Sarah Jama is the lead organizer at DJNO. She is a community organizer from Hamilton, ON. She is co-founder of the Disability Justice Network of Ontario and holds a Social Sciences degree from McMaster University. Her lived experiences with cerebral palsy have fostered interests and a passion for community engagement, disability justice, and activism.
Sarah is a board member with the Hamilton Transit Riders Union (HTRU), a council member on the Hamilton Immigration Partnership Council, and a member of the Hamilton Community Benefits Network (HCBN). She currently works at the Hamilton Centre for Civic Inclusion as a Program Coordinator.
Shanthiya Baheerathan is a co-founder of the Disability Justice Network of Ontario. She has worked outside and within health systems as a researcher and advocate for individuals who have experienced medical violence and sexual violence, and centres disability justice in this work.
She is driven by a vision of a transformed society, where access and rights are just a starting point, and where dignity, liberty, bodily autonomy and justice are an everyday reality for people with disabilities. She is no longer staff at DJNO.
Eminet Dagnachew is co-founder of the Disability Justice Network of Ontario and a Registered Social Worker in Hamilton, ON. She currently manages operations for The Salvation Army's Hamilton Booth Centre (emergency shelter) and Financial Management programs.
Prioritizing evidence-based initiatives to inform her practice, Eminet leads teams through implementation of Housing First, Harm Reduction, and accessibility principles. A vision of universally designed and appropriately housed communities drives her work. She is no longer staff at DJNO.
Acting Co-Executive Director & Program Coordinator
Sahra Soudi is a multimedia artist, curator, educator, and community organizer based in
Hamilton, Ontario. They have advocated for the inclusion and participation of BIPOC communities in different spaces, from artist-run centres to national galleries and DIY venues. Soudi is passionate about disability justice and centers this framework on collaborations that enhance opportunities for artists with invisible and visible disabilities. They are an emerging curator interested in disrupting ableism and colonialism through practices that empower marginalized communities.
Acting Co-Executive Director/Education Coordinator
Ahona Mehdi is a student/community organizer based in Hamilton, Ontario and an undergraduate student in McMaster’s Political Science program. Ahona is passionate about disability justice, abolition and dismantling the school-to-prison pipeline. In their work, they conduct research on the impacts of violence, criminalization and the school-to-prison pipeline on queer, racialized and disabled youth. Ahona works to create networks for racialized, Muslim, disabled and queer youth to connect, co-learn, heal, and reimagine a world where students can learn outside of these carceral systems.
Prison Project Staff
Kaleigh is an organizer and educator most passionate about the intersection of human and environmental health. She is a pedagogy nerd deeply invested in the ways people learn and become empowered and activated into community change-making. She works to empower her community to feel strong, supported and nourished to keep doing the work of liberation and social change and to be more equipped to survive and confront daily violence. In this work she believes we can care for ourselves and each other while being against individualism or “health supremacy.” Her introduction to disability justice came through joining a community care collective organized by a disabled community member who didn’t have citizenship and therefore the Canadian state would not fund any care support. She also loves to dig into queer and trans histories of activism and resistance.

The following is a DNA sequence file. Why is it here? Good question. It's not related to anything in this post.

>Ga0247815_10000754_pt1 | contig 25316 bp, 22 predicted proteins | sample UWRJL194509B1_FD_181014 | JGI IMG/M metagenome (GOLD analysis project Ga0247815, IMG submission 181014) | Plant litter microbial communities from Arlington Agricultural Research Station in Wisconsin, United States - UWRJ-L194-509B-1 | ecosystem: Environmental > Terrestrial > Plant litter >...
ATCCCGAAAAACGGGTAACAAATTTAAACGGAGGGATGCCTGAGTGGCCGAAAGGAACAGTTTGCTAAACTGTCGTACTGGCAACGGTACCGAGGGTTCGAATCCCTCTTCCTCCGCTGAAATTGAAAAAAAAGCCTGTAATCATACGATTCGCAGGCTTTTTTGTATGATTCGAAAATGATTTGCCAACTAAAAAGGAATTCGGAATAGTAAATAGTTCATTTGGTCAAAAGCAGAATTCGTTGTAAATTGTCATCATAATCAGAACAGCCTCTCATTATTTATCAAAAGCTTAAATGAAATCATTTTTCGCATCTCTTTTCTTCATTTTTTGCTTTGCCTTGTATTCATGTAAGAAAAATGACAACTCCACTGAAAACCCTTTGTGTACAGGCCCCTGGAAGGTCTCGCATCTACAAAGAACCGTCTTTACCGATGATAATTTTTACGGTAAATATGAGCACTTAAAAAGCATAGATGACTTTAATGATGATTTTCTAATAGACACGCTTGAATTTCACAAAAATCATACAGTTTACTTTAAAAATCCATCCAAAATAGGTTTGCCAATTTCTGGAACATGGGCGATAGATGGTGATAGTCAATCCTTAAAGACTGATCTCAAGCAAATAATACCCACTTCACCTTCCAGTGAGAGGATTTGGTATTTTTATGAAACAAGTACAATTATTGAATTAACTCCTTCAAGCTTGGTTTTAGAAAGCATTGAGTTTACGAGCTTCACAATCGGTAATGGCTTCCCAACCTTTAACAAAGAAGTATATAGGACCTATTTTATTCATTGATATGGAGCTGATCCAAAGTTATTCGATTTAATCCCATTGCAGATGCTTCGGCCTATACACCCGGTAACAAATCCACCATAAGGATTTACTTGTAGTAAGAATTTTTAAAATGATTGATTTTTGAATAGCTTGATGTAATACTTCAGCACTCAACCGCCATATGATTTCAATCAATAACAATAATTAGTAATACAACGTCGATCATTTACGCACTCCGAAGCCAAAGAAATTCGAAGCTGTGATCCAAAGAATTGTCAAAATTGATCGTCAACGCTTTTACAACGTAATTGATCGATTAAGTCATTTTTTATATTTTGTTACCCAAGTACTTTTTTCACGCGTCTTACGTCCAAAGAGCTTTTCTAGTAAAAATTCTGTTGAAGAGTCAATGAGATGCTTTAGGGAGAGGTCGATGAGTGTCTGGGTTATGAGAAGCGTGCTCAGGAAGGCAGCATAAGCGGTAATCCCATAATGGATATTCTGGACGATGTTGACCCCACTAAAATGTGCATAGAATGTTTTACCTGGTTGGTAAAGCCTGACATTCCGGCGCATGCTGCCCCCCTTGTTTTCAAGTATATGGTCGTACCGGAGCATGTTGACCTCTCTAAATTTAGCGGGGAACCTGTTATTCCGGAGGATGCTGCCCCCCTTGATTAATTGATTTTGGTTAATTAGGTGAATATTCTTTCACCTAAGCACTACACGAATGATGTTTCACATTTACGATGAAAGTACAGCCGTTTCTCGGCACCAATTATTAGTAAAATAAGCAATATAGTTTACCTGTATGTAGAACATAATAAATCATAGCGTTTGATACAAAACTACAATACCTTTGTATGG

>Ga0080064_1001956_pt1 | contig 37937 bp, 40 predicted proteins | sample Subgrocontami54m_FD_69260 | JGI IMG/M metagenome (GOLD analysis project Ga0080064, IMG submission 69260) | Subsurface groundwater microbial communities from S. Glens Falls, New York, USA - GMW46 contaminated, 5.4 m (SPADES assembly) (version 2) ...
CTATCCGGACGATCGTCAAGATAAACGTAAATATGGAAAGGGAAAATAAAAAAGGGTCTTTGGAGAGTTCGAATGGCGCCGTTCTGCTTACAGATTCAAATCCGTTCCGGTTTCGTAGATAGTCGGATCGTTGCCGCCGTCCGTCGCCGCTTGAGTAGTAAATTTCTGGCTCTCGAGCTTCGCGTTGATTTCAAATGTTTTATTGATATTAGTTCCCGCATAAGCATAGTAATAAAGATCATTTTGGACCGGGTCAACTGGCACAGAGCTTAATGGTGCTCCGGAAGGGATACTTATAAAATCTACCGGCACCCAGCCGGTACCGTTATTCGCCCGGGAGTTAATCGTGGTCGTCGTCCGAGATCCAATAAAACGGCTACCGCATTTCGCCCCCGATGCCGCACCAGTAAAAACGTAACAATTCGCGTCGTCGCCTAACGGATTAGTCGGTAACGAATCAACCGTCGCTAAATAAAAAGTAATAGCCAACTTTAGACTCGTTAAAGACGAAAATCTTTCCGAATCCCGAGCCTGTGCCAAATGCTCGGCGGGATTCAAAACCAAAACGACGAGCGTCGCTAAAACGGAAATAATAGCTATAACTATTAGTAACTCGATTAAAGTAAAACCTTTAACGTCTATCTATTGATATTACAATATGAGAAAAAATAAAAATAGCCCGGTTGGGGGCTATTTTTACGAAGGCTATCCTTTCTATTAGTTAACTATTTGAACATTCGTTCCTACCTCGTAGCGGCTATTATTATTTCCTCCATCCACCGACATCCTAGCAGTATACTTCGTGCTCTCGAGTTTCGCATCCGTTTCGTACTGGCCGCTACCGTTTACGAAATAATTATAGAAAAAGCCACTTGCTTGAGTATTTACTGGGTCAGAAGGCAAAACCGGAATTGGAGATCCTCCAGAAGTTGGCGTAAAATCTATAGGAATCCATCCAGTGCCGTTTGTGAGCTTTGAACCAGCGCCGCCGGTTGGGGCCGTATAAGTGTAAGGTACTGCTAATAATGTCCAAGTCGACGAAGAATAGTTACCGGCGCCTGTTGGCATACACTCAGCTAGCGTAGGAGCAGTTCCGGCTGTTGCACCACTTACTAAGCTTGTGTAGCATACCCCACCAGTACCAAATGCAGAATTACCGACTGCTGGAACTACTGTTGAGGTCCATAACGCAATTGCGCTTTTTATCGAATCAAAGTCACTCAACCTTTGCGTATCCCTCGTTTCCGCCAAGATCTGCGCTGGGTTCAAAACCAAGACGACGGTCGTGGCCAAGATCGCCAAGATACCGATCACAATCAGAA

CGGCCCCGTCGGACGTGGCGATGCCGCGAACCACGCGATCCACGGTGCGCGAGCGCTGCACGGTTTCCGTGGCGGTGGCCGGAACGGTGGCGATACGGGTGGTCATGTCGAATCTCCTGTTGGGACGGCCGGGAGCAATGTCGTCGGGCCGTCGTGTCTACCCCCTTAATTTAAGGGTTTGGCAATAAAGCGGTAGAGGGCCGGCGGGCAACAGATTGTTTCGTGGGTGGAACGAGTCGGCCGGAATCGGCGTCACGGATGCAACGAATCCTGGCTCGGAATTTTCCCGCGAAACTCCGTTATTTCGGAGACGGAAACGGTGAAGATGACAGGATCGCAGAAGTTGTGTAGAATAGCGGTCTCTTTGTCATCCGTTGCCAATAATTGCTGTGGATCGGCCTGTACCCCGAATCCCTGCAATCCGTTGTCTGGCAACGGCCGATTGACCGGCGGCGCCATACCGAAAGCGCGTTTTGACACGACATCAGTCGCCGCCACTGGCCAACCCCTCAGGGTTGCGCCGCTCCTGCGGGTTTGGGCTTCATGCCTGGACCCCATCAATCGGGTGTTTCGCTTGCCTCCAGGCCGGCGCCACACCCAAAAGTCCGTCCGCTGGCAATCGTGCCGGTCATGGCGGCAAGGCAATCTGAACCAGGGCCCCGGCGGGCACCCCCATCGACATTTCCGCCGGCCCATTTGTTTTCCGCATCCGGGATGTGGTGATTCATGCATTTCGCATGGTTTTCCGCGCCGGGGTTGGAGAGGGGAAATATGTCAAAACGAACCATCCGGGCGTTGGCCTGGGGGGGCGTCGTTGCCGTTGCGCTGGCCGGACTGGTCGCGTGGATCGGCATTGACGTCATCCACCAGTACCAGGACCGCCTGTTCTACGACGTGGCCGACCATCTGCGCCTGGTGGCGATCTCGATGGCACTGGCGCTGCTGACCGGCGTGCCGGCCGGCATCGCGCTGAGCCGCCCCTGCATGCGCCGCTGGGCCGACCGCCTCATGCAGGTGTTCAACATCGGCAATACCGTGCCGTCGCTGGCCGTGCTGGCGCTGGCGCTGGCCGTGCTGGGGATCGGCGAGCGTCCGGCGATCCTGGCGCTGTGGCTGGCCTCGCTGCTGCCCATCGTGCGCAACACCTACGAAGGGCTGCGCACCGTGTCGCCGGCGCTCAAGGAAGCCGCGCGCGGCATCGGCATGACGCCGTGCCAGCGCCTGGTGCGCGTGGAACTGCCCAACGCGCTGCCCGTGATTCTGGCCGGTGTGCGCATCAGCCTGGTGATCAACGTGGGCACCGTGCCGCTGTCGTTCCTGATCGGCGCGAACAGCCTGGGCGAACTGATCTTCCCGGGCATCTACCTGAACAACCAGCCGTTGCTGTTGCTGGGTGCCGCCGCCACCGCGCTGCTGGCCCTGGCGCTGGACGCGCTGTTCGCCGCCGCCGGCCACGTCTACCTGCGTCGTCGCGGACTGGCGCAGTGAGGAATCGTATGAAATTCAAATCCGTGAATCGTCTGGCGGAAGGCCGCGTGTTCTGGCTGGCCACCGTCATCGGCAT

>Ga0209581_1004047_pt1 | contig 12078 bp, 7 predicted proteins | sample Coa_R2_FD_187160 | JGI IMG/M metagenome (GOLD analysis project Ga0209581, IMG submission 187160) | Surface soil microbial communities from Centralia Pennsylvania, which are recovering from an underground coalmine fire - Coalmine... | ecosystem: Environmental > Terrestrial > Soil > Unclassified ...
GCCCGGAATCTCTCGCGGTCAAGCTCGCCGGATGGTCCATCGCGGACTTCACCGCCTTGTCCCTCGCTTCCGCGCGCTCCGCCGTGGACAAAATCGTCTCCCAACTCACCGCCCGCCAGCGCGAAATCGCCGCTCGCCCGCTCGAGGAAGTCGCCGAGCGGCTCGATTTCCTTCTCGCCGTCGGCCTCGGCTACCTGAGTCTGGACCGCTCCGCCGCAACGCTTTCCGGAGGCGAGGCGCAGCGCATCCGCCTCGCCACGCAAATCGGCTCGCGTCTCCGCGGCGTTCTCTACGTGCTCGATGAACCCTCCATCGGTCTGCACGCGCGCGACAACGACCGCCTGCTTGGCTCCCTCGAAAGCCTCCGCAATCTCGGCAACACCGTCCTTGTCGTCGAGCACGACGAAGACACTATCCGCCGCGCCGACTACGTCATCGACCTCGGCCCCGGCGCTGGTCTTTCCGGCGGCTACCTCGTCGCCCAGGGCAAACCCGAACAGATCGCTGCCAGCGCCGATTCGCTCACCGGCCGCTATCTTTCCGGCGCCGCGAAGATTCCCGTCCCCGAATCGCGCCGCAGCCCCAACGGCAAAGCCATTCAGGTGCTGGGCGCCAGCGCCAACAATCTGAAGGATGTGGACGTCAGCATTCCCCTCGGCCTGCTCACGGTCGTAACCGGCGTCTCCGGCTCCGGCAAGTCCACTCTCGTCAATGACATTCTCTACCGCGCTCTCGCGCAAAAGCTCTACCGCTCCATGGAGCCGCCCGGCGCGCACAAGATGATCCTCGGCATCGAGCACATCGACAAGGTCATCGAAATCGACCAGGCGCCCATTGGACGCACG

Trish is a long-time community organizer and mobilizer based in Hamilton, ON, who is neurodivergent, queer, and disabled. They have a passion and responsibility for defending the land and water and have been criminalized for it. They use their experiences in the criminal legal system to help others make empowered choices about risk and initiate discussions around power, fear, courage, and resilience. Trish has experienced incarceration and forced psychiatric institutionalization: Those - and other experiences in the community - have left them committed to enacting non-carceral, inclusive approaches to accountability and justice in the community. Since its inception, Trish has volunteered with DJNO’s prison project and believes wholeheartedly in the dream (and work) of total abolition.
Pam is queer, brain-injured, bilingual (Spanish-English) and of Peruvian and Chilean-Italian ancestry. They're a former outreach and advocacy worker with chronically houseless folx who are between prisons, hospitals, and streets/shelters. Pam is passionate about Indigenous sovereignty, housing justice, and harm reduction. They also have a Master of Social Work with experience in research, therapy, and disability justice.
Megan is a PhD student, community organizer, and writer based on Unceded Algonquin Territory. As a multiply disabled, Mad, and chronically ill organizer, Her work seeks to disrupt disability institutionalization by exposing their motives. Recently, she worked alongside institutional survivors to produce and write the Invisible Institutions podcast. Megan works closely with disability justice movements to produce radical research and policy dreams. Her writing has been published in Briarpatch Magazine, the Disability Visibility Project, Canadian Dimension, CBC Opinions, the Hamilton Spectator and the Ottawa Citizen.